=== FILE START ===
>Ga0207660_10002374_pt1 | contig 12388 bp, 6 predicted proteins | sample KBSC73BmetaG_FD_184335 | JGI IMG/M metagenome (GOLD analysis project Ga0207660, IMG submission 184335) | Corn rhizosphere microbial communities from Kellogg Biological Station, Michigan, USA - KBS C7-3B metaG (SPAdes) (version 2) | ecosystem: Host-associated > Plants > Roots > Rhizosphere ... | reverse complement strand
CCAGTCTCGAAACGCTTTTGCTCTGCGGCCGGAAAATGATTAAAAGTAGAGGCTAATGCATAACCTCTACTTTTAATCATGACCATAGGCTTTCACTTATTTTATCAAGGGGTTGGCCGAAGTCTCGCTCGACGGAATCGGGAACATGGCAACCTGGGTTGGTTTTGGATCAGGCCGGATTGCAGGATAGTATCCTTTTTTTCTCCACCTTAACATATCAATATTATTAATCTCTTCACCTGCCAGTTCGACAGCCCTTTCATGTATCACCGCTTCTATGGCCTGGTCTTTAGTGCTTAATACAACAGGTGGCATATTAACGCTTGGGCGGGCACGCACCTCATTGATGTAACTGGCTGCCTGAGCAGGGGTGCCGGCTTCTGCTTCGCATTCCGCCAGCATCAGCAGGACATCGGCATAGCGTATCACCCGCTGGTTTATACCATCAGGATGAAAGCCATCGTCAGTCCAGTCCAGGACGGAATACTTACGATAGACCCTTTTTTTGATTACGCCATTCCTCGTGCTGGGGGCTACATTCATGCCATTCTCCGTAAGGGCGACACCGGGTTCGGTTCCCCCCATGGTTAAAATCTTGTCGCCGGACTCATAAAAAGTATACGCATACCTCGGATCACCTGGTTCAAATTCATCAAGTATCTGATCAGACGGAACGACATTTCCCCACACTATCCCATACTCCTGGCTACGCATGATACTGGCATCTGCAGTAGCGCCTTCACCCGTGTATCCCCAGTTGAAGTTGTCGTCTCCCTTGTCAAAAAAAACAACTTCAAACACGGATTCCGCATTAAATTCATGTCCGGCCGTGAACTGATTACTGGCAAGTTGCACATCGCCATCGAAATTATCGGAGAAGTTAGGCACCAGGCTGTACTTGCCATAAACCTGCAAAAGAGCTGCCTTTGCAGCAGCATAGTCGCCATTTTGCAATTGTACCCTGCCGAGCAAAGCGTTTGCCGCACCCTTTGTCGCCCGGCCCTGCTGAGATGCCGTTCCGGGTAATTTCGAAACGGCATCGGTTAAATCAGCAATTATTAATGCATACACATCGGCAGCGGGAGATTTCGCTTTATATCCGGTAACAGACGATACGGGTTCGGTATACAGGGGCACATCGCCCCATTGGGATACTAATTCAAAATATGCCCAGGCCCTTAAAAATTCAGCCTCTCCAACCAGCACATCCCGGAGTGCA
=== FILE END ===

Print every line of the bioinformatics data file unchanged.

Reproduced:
>Ga0207660_10002374_pt1 | contig 12388 bp, 6 predicted proteins | sample KBSC73BmetaG_FD_184335 | JGI IMG/M metagenome (GOLD analysis project Ga0207660, IMG submission 184335) | Corn rhizosphere microbial communities from Kellogg Biological Station, Michigan, USA - KBS C7-3B metaG (SPAdes) (version 2) | ecosystem: Host-associated > Plants > Roots > Rhizosphere ... | reverse complement strand
CCAGTCTCGAAACGCTTTTGCTCTGCGGCCGGAAAATGATTAAAAGTAGAGGCTAATGCATAACCTCTACTTTTAATCATGACCATAGGCTTTCACTTATTTTATCAAGGGGTTGGCCGAAGTCTCGCTCGACGGAATCGGGAACATGGCAACCTGGGTTGGTTTTGGATCAGGCCGGATTGCAGGATAGTATCCTTTTTTTCTCCACCTTAACATATCAATATTATTAATCTCTTCACCTGCCAGTTCGACAGCCCTTTCATGTATCACCGCTTCTATGGCCTGGTCTTTAGTGCTTAATACAACAGGTGGCATATTAACGCTTGGGCGGGCACGCACCTCATTGATGTAACTGGCTGCCTGAGCAGGGGTGCCGGCTTCTGCTTCGCATTCCGCCAGCATCAGCAGGACATCGGCATAGCGTATCACCCGCTGGTTTATACCATCAGGATGAAAGCCATCGTCAGTCCAGTCCAGGACGGAATACTTACGATAGACCCTTTTTTTGATTACGCCATTCCTCGTGCTGGGGGCTACATTCATGCCATTCTCCGTAAGGGCGACACCGGGTTCGGTTCCCCCCATGGTTAAAATCTTGTCGCCGGACTCATAAAAAGTATACGCATACCTCGGATCACCTGGTTCAAATTCATCAAGTATCTGATCAGACGGAACGACATTTCCCCACACTATCCCATACTCCTGGCTACGCATGATACTGGCATCTGCAGTAGCGCCTTCACCCGTGTATCCCCAGTTGAAGTTGTCGTCTCCCTTGTCAAAAAAAACAACTTCAAACACGGATTCCGCATTAAATTCATGTCCGGCCGTGAACTGATTACTGGCAAGTTGCACATCGCCATCGAAATTATCGGAGAAGTTAGGCACCAGGCTGTACTTGCCATAAACCTGCAAAAGAGCTGCCTTTGCAGCAGCATAGTCGCCATTTTGCAATTGTACCCTGCCGAGCAAAGCGTTTGCCGCACCCTTTGTCGCCCGGCCCTGCTGAGATGCCGTTCCGGGTAATTTCGAAACGGCATCGGTTAAATCAGCAATTATTAATGCATACACATCGGCAGCGGGAGATTTCGCTTTATATCCGGTAACAGACGATACGGGTTCGGTATACAGGGGCACATCGCCCCATTGGGATACTAATTCAAAATATGCCCAGGCCCTTAAAAATTCAGCCTCTCCAACCAGCACATCCCGGAGTGCA